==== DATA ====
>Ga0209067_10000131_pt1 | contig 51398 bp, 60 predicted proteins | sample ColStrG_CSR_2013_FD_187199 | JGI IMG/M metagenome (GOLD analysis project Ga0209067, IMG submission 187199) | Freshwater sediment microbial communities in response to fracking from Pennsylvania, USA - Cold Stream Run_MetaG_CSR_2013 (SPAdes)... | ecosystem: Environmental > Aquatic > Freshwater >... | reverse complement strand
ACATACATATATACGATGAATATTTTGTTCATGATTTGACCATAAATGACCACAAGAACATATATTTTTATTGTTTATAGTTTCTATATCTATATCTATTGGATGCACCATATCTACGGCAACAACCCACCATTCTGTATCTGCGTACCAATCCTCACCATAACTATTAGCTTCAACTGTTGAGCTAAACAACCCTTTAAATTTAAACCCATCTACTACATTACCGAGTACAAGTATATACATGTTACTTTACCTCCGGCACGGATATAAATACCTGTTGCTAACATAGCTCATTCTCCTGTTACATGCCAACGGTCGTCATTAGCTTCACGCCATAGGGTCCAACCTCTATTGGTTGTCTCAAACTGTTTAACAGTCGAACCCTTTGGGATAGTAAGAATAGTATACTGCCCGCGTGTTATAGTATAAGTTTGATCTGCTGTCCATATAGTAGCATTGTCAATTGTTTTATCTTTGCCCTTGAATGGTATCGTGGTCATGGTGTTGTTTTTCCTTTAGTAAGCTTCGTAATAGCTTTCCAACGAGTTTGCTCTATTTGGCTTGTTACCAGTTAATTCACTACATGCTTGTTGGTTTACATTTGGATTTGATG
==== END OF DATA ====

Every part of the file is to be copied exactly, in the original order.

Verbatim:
>Ga0209067_10000131_pt1 | contig 51398 bp, 60 predicted proteins | sample ColStrG_CSR_2013_FD_187199 | JGI IMG/M metagenome (GOLD analysis project Ga0209067, IMG submission 187199) | Freshwater sediment microbial communities in response to fracking from Pennsylvania, USA - Cold Stream Run_MetaG_CSR_2013 (SPAdes)... | ecosystem: Environmental > Aquatic > Freshwater >... | reverse complement strand
ACATACATATATACGATGAATATTTTGTTCATGATTTGACCATAAATGACCACAAGAACATATATTTTTATTGTTTATAGTTTCTATATCTATATCTATTGGATGCACCATATCTACGGCAACAACCCACCATTCTGTATCTGCGTACCAATCCTCACCATAACTATTAGCTTCAACTGTTGAGCTAAACAACCCTTTAAATTTAAACCCATCTACTACATTACCGAGTACAAGTATATACATGTTACTTTACCTCCGGCACGGATATAAATACCTGTTGCTAACATAGCTCATTCTCCTGTTACATGCCAACGGTCGTCATTAGCTTCACGCCATAGGGTCCAACCTCTATTGGTTGTCTCAAACTGTTTAACAGTCGAACCCTTTGGGATAGTAAGAATAGTATACTGCCCGCGTGTTATAGTATAAGTTTGATCTGCTGTCCATATAGTAGCATTGTCAATTGTTTTATCTTTGCCCTTGAATGGTATCGTGGTCATGGTGTTGTTTTTCCTTTAGTAAGCTTCGTAATAGCTTTCCAACGAGTTTGCTCTATTTGGCTTGTTACCAGTTAATTCACTACATGCTTGTTGGTTTACATTTGGATTTGATG